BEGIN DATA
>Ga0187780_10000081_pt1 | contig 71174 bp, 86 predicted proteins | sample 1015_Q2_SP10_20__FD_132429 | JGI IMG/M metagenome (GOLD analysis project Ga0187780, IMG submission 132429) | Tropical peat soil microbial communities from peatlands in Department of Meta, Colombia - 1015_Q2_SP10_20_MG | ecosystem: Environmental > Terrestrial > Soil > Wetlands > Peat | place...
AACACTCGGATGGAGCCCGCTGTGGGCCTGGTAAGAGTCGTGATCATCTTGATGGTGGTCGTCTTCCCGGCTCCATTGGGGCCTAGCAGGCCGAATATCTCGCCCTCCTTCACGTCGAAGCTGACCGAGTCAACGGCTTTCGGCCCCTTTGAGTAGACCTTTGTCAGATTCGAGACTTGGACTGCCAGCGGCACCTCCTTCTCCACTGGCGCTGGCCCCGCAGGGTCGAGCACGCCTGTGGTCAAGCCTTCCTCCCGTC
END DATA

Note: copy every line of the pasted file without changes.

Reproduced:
>Ga0187780_10000081_pt1 | contig 71174 bp, 86 predicted proteins | sample 1015_Q2_SP10_20__FD_132429 | JGI IMG/M metagenome (GOLD analysis project Ga0187780, IMG submission 132429) | Tropical peat soil microbial communities from peatlands in Department of Meta, Colombia - 1015_Q2_SP10_20_MG | ecosystem: Environmental > Terrestrial > Soil > Wetlands > Peat | place...
AACACTCGGATGGAGCCCGCTGTGGGCCTGGTAAGAGTCGTGATCATCTTGATGGTGGTCGTCTTCCCGGCTCCATTGGGGCCTAGCAGGCCGAATATCTCGCCCTCCTTCACGTCGAAGCTGACCGAGTCAACGGCTTTCGGCCCCTTTGAGTAGACCTTTGTCAGATTCGAGACTTGGACTGCCAGCGGCACCTCCTTCTCCACTGGCGCTGGCCCCGCAGGGTCGAGCACGCCTGTGGTCAAGCCTTCCTCCCGTC